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RESTORATION UPDATE

March 2007: Tim Dingle, Project Manager

I'm sure most of you will be wondering why work hasn't started yet. The answer is that it has, but not so you can see!

Like all big projects, there is a lot of preparation work involved. Tenders need to be written, sent out and contracts awarded. These need a lot of care to ensure that contractors know what is expected of them. This is especially true of such specialist work as is involved with the repair of the cob and the ancient timbers of this magnificent building. It is hoped that work will begin on the building in mid April.

Before that, the creation of the new car park should have begun, and the installing of a new electric supply to the gildhouse. I wonder how many of you are aware that there is an archaeological site across the road from the ‘new' cemetery. Aerial photography highlighted some crop marks indicating enclosures. As a result, we have to have an archaeological watching brief while the works are in progress. As far as the project is concerned we hope that nothing turns up, or there could be an expensive delay!

Work is also going on to do the designs for the proposed interpretation boards and education pack. There will be a board at the top of the churchyard about the whole site and then another explaining the gildhouse closer to the lych gate. The education pack will support the planned school visits. For these we are hoping that the children will have the opportunity to dress up and learn about the use of the building over the centuries.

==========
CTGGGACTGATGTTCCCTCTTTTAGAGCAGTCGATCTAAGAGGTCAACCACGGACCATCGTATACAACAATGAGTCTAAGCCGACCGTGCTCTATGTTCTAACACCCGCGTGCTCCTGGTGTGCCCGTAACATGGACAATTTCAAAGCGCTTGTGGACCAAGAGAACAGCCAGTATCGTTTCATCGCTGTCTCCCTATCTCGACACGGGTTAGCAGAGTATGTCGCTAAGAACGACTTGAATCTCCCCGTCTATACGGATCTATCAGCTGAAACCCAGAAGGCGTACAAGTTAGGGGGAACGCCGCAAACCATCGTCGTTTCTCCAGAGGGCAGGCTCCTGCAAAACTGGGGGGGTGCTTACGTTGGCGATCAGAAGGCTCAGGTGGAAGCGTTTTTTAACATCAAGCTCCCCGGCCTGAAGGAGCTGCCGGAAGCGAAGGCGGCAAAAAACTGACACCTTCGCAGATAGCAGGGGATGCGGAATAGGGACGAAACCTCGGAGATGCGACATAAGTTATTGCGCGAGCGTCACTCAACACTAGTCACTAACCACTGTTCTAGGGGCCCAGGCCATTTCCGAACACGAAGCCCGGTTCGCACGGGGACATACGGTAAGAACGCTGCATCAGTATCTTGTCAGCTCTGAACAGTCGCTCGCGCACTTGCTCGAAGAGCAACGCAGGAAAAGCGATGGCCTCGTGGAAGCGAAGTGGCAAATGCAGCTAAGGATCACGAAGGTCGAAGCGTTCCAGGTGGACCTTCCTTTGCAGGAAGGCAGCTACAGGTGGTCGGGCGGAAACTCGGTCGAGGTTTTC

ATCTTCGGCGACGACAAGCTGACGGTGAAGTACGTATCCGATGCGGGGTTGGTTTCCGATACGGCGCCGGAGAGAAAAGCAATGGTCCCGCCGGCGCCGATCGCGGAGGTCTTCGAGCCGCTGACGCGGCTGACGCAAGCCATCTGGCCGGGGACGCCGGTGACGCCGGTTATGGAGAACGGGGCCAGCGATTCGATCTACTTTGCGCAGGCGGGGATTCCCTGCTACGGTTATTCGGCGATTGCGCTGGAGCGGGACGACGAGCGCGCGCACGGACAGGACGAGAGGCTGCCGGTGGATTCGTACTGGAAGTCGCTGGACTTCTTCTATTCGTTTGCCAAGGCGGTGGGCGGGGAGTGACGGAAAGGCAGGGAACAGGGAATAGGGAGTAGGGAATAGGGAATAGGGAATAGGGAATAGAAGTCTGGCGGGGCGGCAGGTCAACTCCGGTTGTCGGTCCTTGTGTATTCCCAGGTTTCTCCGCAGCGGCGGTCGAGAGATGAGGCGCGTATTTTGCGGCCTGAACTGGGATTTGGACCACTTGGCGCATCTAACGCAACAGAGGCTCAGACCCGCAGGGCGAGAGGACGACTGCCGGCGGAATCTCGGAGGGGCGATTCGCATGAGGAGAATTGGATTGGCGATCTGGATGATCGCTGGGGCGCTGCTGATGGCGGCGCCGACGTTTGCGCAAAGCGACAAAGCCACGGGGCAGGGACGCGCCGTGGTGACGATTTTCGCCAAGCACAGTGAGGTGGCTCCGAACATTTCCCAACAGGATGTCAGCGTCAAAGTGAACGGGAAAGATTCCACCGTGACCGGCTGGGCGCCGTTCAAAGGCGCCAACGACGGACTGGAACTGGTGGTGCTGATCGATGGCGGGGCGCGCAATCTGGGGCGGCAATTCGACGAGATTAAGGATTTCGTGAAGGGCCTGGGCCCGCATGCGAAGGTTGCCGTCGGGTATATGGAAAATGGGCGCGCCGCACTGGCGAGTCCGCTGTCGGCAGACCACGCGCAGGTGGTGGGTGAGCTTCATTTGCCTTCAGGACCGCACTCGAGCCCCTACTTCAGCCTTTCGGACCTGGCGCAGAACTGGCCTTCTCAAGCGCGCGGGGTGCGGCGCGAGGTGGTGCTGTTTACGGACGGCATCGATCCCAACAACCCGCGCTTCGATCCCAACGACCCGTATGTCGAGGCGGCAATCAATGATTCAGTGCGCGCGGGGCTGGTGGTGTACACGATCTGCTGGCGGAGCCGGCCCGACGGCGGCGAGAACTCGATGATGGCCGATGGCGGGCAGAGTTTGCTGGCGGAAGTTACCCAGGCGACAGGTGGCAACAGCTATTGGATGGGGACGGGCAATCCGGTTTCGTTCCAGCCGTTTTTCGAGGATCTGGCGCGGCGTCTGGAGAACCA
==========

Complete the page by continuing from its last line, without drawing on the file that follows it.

Talking of centuries, we now know how many we are looking at. You may remember that there was a dendrochronology test done on many of the timbers in the gildhouse back in November. This means that core samples were taken and then these compared with others from buildings with known dates. From this we know that our gildhouse was built in about 1550. Some of the trees were cut down in 1543, but some in 1558. We can't tell if the earlier date refers to a start date, or whether were the trees stored until about 1558, who knows? Either way, it is really good to have a clear idea of the age of our building. These 15 years saw 3 monarchs and the birth of William Skakespeare! Unfortunately, the two cores from the door couldn't be used, so we still don't know if the door is original.

Once work does start, you will realise that the gildhouse and its surrounds will be a building site with all the usual constraints and inconvenience. I hope everybody will understand, it will be worth it!

 

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